It was a cold, gray morning today, and I decided to extend my holiday a bit more. I've been needing to mark this moment, since I usually spend it with family and also with a very dear second "Easter family." So I played a lot of music last night, had a little champagne with my farmers market dinner, and today I got out my great grandmother's violets and daisies china that I love and lingered. It felt nice to draw through breakfast, read the paper, and spend some time on the sofa with a new book that came in the mail today from my sister.
Now the sun is out, which helps amazingly, and I'm going to lock into a little more work and a walk this afternoon. But I figure we all need to give ourselves a little self grace these days to be less productive than we might otherwise be. I'm grateful my WAMA show is a good ways off. I'll have plenty of time to do it well and still give myself some half days when I need them.
I got really deep into print work for several days and didn't take time from that to do any Quarantine Journal, but last night I was missing it. I also got my first ever groceries delivery, and that seemed worth celebrating. I'd gotten some lettuce from the open air farmers market, but it had been just on a month since getting any other groceries. My milk lasted amazingly, but it was finally time to get fresh. So morning tea today was a treat as well.
The other provisions I got were books from Burke's Books here in Memphis. Their website is open for orders, they have free local delivery, and there is also curbside pickup. I took a break from work the other day and got on my bike for some loops through midtown and new books. Milk, avocados, blueberries, and books make for a good home life.
As I approached my fiftieth birthday, a lovely minister friend of mine reminded me that Biblically every 50 years, fields lie fallow, debts are forgiven, and there are parties all year. I loved that. I had already set a goal for myself at age 49 to get my family house in the shape I would like to live with for the next 25 years of my living here, and not wait till I was ready to move out to do nice things. It was helpful to have time to think ahead, and I did do a good amount of cleaning up, repainting, fixing things, and buying a few new things (stained glass lamps, a comfy loveseat, etc.). I had planned to have the house ready for a Jubilee on my birthday, a party with music and dancing and all my favorite people. But the world had other plans.
My birthday was right as the ground shifted underneath everyone (except for Washington State, who had already gotten the preview). So no party. But I could not have done better work to make my home, if not magazine ready, a place I am very happy to be in. I think of myself as someone who does appreciate the small beauties of daily life. My show last year was Daily Pleasures, a still life show of tea things and farmers market bounty. But I also know that I have a tendency to be rushing out of town on a regular and frequent basis. It seems that this year I am getting a master class in the Jubilee of daily life.
Instead of the dance weekends, adventures, and new places I had planned, I am walking every day in the forest. I am home to see the bulbs give way to the wildflowers and the wildflowers give way to the blooming trees. I am sitting nightly with my dog. I am chatting with neighbors (from a good distance away), tracking the sunbeams' journey through my house, reveling in my newly blue-green bedroom, knitting, reading books, and drinking tea. I know there will be hard times to come, but there is great beauty to be found in the every day. So instead of thinking of my jubilee as being postponed, I am thinking of it as unexpected but still beautiful.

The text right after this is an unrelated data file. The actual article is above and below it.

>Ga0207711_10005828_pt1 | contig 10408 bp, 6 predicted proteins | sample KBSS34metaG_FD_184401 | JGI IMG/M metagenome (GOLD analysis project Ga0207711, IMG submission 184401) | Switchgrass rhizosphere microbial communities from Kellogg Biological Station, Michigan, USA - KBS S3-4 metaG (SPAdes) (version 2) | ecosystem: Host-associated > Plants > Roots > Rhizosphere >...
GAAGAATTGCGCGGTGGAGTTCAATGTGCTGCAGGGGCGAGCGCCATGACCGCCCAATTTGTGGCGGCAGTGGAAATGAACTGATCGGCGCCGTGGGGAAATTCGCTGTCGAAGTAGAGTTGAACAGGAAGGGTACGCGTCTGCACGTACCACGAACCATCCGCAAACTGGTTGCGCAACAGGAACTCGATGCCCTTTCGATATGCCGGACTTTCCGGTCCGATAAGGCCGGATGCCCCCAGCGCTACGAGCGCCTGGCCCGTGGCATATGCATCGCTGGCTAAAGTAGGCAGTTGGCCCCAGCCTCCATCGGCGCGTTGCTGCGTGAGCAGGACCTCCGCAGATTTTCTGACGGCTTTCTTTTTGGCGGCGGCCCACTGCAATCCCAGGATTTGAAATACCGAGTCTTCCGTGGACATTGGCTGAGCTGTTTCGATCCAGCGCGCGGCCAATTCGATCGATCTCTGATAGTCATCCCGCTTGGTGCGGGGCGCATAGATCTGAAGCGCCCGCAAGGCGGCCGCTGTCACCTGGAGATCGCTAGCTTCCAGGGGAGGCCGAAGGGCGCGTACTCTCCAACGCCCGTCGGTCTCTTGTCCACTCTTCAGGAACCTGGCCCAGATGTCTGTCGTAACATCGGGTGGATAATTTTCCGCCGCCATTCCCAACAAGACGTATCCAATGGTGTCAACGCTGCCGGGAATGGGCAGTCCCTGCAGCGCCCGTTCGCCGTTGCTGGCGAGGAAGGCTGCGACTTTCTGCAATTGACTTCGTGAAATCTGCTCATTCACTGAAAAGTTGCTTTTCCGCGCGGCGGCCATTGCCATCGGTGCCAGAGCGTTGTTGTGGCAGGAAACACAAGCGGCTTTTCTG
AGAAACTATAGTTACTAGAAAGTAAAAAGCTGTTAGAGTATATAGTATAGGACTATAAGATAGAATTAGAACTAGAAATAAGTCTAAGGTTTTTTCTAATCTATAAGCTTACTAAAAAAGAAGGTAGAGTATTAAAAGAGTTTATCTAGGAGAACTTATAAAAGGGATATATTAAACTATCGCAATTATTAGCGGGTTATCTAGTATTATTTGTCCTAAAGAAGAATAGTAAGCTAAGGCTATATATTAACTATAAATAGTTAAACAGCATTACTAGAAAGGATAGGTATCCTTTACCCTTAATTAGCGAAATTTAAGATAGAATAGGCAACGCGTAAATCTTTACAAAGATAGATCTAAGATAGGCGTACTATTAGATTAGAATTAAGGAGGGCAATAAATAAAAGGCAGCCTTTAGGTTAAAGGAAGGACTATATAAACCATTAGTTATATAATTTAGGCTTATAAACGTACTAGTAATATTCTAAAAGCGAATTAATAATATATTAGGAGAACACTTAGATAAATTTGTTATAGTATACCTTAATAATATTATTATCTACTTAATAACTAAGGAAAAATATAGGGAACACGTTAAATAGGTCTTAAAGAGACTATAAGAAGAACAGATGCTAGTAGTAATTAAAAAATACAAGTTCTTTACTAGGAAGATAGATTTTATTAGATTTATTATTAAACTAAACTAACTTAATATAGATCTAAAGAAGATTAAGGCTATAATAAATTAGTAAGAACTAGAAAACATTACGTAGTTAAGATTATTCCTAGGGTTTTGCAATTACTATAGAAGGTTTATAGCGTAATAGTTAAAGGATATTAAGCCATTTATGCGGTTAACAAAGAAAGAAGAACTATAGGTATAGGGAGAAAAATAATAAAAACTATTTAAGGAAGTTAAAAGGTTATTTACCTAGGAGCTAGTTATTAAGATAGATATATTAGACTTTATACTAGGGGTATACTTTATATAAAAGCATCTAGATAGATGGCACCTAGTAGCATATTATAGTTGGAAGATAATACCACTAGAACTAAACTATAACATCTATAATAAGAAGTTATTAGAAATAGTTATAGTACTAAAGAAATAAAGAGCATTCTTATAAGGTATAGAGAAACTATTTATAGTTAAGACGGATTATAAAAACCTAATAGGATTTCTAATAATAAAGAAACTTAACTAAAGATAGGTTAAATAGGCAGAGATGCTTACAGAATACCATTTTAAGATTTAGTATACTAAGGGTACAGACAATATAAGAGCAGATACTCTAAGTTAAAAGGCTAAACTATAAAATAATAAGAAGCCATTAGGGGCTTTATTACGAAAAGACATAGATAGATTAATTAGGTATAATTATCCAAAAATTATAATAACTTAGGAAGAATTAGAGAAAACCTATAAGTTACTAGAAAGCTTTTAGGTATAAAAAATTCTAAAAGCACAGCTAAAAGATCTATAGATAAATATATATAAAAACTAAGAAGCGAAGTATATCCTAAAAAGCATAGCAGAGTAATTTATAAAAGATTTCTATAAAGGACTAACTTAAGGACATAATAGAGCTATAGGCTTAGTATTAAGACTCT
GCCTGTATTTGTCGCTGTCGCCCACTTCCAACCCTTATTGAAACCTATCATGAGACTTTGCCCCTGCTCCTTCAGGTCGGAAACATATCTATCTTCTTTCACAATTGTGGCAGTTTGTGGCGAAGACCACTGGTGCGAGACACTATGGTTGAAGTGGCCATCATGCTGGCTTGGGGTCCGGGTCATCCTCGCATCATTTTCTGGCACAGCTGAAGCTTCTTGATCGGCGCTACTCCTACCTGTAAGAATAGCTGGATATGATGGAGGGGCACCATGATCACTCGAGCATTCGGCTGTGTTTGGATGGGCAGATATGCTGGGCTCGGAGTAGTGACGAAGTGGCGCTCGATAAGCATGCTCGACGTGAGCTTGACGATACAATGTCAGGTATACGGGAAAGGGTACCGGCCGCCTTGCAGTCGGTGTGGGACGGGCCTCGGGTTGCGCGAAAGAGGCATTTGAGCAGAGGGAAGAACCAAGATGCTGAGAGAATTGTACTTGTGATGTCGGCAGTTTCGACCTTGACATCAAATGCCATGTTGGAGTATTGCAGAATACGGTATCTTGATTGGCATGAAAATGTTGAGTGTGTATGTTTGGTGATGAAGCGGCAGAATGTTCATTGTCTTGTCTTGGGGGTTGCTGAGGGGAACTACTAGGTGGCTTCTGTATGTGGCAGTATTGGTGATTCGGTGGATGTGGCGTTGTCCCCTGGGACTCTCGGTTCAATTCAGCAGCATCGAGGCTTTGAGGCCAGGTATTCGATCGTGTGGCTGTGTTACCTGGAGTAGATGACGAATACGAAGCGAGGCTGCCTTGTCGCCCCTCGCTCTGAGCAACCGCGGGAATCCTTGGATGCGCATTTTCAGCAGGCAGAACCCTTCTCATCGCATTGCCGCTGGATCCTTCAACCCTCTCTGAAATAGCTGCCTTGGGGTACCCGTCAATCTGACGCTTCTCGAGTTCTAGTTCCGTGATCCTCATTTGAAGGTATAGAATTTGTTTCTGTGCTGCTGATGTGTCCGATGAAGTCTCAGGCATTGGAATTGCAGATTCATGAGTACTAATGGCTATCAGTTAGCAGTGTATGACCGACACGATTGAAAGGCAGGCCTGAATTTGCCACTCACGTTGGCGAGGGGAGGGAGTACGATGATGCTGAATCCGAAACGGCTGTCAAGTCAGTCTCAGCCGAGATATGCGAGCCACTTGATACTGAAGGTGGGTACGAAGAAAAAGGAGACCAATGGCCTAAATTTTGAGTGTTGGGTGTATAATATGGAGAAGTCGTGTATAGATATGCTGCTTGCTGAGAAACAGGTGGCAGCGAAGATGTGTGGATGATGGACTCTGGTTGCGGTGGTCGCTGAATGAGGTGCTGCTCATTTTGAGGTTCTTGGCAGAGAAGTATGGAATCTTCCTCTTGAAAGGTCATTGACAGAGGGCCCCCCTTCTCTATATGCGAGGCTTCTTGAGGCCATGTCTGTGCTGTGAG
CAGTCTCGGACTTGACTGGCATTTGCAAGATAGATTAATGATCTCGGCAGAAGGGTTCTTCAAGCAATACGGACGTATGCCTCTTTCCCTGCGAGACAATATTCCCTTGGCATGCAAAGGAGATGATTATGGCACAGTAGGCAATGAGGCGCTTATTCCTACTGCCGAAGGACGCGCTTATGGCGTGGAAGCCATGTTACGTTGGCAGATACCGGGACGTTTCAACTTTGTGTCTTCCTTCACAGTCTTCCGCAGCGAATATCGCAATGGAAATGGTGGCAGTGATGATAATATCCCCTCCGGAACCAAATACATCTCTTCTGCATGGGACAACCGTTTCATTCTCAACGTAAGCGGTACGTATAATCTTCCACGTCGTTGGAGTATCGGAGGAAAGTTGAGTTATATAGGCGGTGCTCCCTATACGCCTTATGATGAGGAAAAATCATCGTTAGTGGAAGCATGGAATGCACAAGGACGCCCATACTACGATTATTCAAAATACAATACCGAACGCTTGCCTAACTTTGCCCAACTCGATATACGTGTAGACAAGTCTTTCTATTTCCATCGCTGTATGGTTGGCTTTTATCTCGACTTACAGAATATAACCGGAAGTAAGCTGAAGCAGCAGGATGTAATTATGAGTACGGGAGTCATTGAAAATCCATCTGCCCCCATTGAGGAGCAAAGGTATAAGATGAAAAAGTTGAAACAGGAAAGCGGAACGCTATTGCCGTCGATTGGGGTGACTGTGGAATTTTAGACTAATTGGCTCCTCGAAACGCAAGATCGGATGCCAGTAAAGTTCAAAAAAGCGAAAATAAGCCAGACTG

I was late doing a journal entry last night because I'd dived back into a new print, and that felt great. I had two really happy days in a row and then made the mistake of reading the NYT over dinner which brought down a bit. So I got out the sketchbook and sat by the fire, and all of that was good. I'm grateful for this cheerful project, and I'm grateful for my cosy space. That stained glass lamp is one I found last year at a local antique mall, and I had a sudden realization of how happy stained glass makes me. I've been buying lamps and one panel for my landing window ever since. I'm looking forward to getting out again someday and seeing if I can find any more pieces of stained glass happiness. It's a fun treasure hunt.
I'm still really enjoying doing some colorful, quick sketches as I adjust to the new world normal. I also turned off the news today and caught up on my favorite writers podcast #AmWriting. It's three friends talking about the self directed creative life (including lots of nuts and bolts advice that transfers over to lots of creatives, not just writers), and it's warm, funny, and super informative. I've learned a ton over the last few years. Last week's episode was on websites, and it made me consider how mine looks on a mobile phone. Fortunately my Weebly platform converts itself to mobile. I love having a site I can control, update, and expand without knowing coding. But I hadn't considered the question of which information rises to the top as my two columns on the main site merge into one. Now I've got that fixed for better information sooner.
In the process, I scanned in my recent sketches. I've been mostly just snapping iphone photos and throwing them up lately, but boy howdy, are they nicer when I take the time to scan them in. So here are the next installments of the Quarantine Journal, and I decided to give it its own page as well. They'll pop up here first, but there will be an in order narrative on the QJ page.
Martha Kelly is an artist and illustrator who lives and works in Memphis, Tennessee.